A thought on blowing out the drain line

anthonypool89

Well-known member
Aug 26, 2016
216
Berks County, PA
Here's something I always wondered about - I have the old anthony pool set-up which calls for a double plug (#8 and 9) in the skimmer (lower one plugs the line to the drain and the upper plugs the 't' joint where the skimmer line goes off to the pump).

So, once I'm done blowing out the drain and plug it, theoretically when I open in spring and pull that plug there still SHOULD be pressure behind that plug - but there never is. If I feel I need to redo the blow-out while closing, there is always aLOT of air pressure in the drain line that bubbles back up into the pot when the plug is pulled. So I can only assume that with the skimmer filling up repeatedly during the off-season from rain and snow/ice melt, eventually I suppose at least part of the drain line is compromised.

I've never been that concerned about it since I always add 2 gallons of antifreeze after blowing the lines as a precaution - one gallon goes into the returns and the other into the pump / skimmer line. And, until things freeze up, I do my best to always keep the water level below the skimmer and then suck all the water out of the pot. If no water fills back in from below, I assume the drain line is still reasonably plugged. I always think back to something my Dad always said when he used to help me close the pool, which is that if the water in the drain line would freeze all the way (or even a good part of the way) down to the drain, it'd be "one heck of a winter"! Probably true.
 

Catanzaro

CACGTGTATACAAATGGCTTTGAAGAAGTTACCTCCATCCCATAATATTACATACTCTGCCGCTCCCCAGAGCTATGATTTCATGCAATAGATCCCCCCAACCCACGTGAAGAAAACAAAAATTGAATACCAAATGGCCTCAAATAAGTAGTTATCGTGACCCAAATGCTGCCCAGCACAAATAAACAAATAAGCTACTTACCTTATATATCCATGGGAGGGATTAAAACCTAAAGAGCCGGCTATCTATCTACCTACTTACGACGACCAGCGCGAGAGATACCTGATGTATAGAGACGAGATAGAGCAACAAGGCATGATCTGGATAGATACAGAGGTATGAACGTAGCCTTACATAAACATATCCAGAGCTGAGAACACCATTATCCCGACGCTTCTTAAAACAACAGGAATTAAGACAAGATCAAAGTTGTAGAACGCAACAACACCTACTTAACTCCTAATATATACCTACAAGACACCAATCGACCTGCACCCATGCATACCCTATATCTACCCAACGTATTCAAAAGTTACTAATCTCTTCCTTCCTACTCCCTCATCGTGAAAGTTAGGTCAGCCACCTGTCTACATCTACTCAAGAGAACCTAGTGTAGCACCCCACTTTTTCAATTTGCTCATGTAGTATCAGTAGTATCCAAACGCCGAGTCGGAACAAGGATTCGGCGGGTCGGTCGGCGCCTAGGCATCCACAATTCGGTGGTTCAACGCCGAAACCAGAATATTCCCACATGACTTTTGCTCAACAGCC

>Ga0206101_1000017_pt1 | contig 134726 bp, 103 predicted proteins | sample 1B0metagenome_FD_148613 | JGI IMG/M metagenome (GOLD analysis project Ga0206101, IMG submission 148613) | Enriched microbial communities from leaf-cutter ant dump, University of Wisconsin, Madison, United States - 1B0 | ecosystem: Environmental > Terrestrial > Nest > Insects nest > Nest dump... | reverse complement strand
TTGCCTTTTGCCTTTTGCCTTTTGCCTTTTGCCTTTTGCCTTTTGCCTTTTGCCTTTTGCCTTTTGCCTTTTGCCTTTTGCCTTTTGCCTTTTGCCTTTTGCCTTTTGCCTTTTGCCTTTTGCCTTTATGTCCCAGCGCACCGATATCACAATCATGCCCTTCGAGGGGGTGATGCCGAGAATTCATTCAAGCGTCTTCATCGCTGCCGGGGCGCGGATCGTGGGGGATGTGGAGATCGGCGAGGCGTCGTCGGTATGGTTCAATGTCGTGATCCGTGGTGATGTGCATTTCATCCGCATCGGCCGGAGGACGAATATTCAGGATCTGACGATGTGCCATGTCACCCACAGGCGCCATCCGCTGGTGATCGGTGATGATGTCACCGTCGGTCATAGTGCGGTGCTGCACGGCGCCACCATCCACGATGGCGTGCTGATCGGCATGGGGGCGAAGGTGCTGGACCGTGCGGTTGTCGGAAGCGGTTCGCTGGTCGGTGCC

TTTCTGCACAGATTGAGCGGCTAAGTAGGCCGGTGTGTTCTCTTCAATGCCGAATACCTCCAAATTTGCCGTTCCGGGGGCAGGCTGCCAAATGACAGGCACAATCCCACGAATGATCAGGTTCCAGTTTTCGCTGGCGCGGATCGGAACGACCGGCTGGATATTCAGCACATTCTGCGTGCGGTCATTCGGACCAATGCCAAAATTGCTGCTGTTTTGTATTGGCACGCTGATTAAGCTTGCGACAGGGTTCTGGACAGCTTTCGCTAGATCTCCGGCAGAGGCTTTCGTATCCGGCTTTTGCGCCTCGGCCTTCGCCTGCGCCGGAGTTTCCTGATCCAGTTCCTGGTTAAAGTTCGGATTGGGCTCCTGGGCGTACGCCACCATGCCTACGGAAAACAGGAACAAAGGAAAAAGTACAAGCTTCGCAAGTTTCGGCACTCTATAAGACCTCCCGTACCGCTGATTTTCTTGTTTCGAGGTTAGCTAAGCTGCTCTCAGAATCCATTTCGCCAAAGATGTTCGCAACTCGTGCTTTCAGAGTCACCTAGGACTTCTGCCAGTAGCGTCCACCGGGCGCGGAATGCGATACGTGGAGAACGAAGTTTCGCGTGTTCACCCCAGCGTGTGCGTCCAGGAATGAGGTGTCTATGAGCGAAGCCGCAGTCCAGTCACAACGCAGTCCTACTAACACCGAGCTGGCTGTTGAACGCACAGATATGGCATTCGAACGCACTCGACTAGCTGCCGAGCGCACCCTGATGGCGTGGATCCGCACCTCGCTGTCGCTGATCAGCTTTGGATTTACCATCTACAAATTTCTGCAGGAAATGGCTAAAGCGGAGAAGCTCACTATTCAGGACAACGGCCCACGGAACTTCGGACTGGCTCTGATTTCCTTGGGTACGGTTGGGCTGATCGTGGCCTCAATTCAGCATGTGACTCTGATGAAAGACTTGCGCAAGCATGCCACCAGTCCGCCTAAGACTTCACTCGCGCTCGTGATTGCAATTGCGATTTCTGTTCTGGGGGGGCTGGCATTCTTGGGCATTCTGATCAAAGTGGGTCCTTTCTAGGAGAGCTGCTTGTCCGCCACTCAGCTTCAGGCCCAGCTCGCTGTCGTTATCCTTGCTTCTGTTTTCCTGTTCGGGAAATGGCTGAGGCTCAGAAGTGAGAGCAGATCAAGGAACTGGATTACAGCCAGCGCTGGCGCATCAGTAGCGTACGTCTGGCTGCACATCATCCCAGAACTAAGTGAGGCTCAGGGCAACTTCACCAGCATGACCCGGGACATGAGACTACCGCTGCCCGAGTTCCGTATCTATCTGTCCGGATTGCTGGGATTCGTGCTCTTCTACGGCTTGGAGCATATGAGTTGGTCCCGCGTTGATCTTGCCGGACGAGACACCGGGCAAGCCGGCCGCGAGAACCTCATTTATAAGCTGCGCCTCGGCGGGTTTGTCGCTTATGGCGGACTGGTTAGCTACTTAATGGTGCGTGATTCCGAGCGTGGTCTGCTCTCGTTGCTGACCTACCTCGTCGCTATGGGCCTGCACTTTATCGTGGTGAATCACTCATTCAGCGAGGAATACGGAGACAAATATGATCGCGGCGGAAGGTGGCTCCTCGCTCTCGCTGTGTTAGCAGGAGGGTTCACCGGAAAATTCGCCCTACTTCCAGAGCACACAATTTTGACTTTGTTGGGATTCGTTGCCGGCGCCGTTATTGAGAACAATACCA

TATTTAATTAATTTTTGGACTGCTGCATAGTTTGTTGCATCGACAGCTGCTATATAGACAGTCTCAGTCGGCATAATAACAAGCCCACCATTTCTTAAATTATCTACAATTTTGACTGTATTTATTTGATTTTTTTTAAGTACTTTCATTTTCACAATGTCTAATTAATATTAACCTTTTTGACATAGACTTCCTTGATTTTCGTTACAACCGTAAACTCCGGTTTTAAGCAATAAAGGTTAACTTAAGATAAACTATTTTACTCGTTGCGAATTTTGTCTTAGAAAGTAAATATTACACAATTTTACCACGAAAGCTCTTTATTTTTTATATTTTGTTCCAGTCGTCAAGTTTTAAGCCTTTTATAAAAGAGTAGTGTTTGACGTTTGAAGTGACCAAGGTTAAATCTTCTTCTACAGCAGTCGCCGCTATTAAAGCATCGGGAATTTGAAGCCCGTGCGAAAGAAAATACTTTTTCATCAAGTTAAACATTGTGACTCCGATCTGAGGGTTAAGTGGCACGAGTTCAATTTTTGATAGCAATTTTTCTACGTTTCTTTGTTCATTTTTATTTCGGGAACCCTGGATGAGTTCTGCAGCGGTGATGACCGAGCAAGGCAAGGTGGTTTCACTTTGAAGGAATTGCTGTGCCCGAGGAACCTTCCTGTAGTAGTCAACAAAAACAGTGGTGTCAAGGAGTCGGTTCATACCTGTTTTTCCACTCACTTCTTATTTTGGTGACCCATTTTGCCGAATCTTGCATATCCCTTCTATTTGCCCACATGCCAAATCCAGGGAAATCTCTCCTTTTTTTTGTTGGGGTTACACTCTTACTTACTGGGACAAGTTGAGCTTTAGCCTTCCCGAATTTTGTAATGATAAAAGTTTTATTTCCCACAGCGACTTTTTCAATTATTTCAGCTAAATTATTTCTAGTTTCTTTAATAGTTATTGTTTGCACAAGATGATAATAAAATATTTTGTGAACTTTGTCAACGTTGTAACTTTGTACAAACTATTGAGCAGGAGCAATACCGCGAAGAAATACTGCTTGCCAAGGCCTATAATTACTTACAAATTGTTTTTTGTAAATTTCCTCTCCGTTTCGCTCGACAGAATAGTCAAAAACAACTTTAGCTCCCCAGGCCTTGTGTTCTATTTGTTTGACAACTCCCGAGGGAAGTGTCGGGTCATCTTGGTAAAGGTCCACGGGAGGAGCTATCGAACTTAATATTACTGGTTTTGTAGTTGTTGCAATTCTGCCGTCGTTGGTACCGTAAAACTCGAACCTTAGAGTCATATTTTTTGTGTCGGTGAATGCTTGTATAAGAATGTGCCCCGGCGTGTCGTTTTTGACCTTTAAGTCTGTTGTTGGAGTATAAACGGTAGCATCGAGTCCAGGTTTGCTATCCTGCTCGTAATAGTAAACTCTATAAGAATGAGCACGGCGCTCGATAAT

Platinum Supporter
TFP Guide
Jul 30, 2014
3,403
Monmouth County, New Jersey
It is possibly that air, when it warms up kind of expands, and the opposite when it cools down. The air may still be trapped in there, but temperatures is probably what affects everything. Think about your car tires when temperatures suddenly drop or in the summer how much more air your tires have in pressure. I believe it is the same type of concept, but could be wrong.
 

Newdude

Well-known member
Jun 16, 2019
1,512
NY
My lines all have a vacuum after the winter. I by dumb luck opened the screw in plugs first the first few years. One year i did the rubber stopper at the equiptment pad first and it sucked it in past a 90 degree bend faster than i could react. 30 minutes with a shopvac and a whole lotta prayers and curses later i sucked it out. Lesson learned to always open the gizmos / return plugs first.
 

Yinn

Member
Apr 12, 2019
21
New Jersey
My lines all have a vacuum after the winter. I by dumb luck opened the screw in plugs first the first few years. One year i did the rubber stopper at the equiptment pad first and it sucked it in past a 90 degree bend faster than i could react. 30 minutes with a shopvac and a whole lotta prayers and curses later i sucked it out. Lesson learned to always open the gizmos / return plugs first.
Yea nobody tells you that about those plugs. Mine is still in there somewhere....
 
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